Leftover O-Rings - Transmission Digest

Leftover O-Rings

Have you ever wondered where those extra O-rings go that are left over in the kit bag after you’ve completed an overhaul on a transmission? Most rebuilders, including myself, will twist-tie them to a bellhousing bolt hole and say, “Must be some spare pieces for the R&R guy!”

Leftover O-Rings

Shift Pointers

Author: Jim Dial, ATSG, Senior Technical Consultant

Shift Pointers

  • Author: Jim Dial, ATSG, Senior Technical Consultant

Have you ever wondered where those extra O-rings go that are left over in the kit bag after you’ve completed an overhaul on a transmission? Most rebuilders, including myself, will twist-tie them to a bellhousing bolt hole and say, “Must be some spare pieces for the R&R guy!”

A couple of months ago Wayne Colonna went into detail on a concern that was commonly overlooked on the 4L80-E: problems with the No. 7 and 11 checkball capsules in the valve body (Technically Speaking®, September 2005). Many times those capsules would not get cleaned thoroughly, and that could cause either a slip in reverse or no reverse. He also talked about the sleeve for the No. 11 ball capsule and the O-ring at the end closer to the 3-4 shift valve and how hardening of this O-ring would cause leaks in the actuator-feed-limit circuit, resulting in a 3-4 neutral when the transmission was hot. Many technicians did not even know that there was an O-ring in that location!

This article is about a similar situation. This time it pertains to the 4T65-E and a complaint of a torque-converter-clutch (TCC) surging sensation between 40 and 60 mph and/or a P0741 diagnostic trouble code before or after overhaul. This complaint seems to be more prevalent on 2000-and-up models. The scenario goes like this: While you’re driving the vehicle between 45 and 50 mph, TCC slip bounces from 175 rpm down to 50 rpm, back up to 150 rpm and back down to 35 rpm. The TCC-slip speed seems to come down to about 25 rpm around 60 mph, although the slip speed will begin to go up again when the vehicle begins to climb a small grade.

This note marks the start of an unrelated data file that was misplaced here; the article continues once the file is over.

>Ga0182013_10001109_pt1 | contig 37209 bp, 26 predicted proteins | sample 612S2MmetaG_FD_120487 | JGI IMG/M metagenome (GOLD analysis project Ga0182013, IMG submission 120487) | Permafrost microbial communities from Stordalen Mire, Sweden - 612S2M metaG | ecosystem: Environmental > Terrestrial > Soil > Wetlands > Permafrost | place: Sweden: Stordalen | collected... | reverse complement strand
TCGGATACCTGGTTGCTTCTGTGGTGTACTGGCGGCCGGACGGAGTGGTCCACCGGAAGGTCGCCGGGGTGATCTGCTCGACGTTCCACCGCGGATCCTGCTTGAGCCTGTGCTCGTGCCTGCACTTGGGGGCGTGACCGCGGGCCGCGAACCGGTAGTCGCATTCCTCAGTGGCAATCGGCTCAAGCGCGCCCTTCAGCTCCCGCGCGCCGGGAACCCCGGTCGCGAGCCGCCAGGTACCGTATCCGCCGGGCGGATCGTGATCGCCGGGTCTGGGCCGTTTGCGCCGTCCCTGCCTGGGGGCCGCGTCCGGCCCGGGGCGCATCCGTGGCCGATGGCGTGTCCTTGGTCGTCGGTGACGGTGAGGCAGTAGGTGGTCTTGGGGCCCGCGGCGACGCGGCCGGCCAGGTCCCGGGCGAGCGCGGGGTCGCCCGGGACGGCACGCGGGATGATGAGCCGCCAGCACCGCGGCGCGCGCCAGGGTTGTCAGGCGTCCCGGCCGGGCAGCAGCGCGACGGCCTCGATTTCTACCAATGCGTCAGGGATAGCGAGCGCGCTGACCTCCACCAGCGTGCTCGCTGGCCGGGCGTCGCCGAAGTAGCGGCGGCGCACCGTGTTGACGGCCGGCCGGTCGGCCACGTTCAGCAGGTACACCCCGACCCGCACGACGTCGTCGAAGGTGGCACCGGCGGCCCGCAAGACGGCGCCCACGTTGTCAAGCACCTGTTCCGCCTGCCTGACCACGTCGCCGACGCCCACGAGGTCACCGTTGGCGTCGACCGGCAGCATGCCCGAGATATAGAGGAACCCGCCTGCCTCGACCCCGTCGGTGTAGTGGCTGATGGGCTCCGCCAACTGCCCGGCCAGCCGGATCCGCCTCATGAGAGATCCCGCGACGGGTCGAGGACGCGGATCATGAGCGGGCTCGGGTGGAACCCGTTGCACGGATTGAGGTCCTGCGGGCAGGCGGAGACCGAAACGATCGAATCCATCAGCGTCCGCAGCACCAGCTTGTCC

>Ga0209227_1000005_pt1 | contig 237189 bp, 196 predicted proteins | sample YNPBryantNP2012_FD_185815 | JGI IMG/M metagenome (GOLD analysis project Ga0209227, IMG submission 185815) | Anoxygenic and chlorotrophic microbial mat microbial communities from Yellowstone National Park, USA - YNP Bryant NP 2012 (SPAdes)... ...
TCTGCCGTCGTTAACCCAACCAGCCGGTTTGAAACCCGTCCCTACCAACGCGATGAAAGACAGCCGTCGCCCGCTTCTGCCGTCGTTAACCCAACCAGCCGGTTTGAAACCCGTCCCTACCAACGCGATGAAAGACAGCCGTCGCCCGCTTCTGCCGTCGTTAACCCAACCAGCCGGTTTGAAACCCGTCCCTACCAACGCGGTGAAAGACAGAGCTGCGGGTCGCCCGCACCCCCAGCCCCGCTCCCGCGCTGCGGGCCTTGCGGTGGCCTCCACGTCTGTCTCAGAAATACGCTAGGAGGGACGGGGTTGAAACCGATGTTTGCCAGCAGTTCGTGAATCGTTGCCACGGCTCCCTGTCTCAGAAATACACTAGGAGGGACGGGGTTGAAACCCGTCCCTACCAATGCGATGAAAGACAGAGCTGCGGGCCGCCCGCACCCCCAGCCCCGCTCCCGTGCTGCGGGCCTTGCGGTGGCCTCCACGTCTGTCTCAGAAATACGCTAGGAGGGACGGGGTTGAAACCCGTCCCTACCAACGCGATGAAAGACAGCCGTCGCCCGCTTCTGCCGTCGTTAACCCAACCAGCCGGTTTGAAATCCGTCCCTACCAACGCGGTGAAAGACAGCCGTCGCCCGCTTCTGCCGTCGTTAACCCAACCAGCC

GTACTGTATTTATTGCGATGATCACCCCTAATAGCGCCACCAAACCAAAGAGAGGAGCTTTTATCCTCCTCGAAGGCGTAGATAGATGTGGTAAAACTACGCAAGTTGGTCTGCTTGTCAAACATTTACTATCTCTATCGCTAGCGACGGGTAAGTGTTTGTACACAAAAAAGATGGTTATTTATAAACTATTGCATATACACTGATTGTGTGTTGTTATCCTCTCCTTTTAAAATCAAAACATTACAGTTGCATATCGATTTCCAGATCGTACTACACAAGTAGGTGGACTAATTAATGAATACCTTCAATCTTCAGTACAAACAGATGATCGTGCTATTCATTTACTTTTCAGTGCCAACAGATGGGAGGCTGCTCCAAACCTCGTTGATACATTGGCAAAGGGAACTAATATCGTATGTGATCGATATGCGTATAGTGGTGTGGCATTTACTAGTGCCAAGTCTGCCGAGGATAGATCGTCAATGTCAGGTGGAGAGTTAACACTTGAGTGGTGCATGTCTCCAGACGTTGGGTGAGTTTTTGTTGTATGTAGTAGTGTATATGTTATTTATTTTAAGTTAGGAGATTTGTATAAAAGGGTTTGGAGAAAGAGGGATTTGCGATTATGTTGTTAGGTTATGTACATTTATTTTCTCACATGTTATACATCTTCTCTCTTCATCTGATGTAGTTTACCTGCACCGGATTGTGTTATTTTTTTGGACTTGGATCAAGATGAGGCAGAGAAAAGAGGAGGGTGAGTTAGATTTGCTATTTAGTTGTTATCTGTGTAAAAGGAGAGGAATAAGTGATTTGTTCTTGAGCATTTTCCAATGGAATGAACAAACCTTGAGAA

We notice when monitoring the duty cycle for the TCC PWM solenoid that the duty cycle seems to be lower than on other models that we have road tested and that it seems to cap out around 60%-68% at 60 mph, whereas previous models would cap out around 75%. This lower duty cycle seems to send many technicians down the wrong road, the road full of computer reflashes and engine-load-device repair and/or costly replacement. You guessed it – this is a normal duty-cycle percentage; what is abnormal is the slip amount. TCC slip should be between 0 and 20 rpm at 60%-68% duty cycle.

The root cause of this problem is, of course, again related to the converter regulator valve but in this situation may not be a wear-out condition as in the 4L60-E. Figure 1 shows a partial hydraulic schematic of the TCC apply circuit. Notice that the TCC-regulator-valve line-up has a bore plug with an O-ring. This O-ring , also shown in Figure 2, when rock hard can cause a significant pressure loss in the TCC-signal circuit. (For those of you with valve-body testers, this O-ring also can cause the dreaded “red ATF underwear.”)

This, in turn, is what creates the surging sensation. The loss of pressure in the TCC-signal circuit and lower duty cycle for the TCC PWM solenoid allow the TCC regulator valve to move to the left, causing insufficient TCC apply pressure, which may cause engine surging or a DTC P0741 (TCC stuck off). This also may answer the question, “Where does this O-ring that is left over in the kit bag go?”

I hope this will help you in your diagnosis on 4T65-E TCC problems, and we are hoping to see all of you in the 2006 seminar. I thank Jim Blatt of Lee Miles for enlightening us on this problem.

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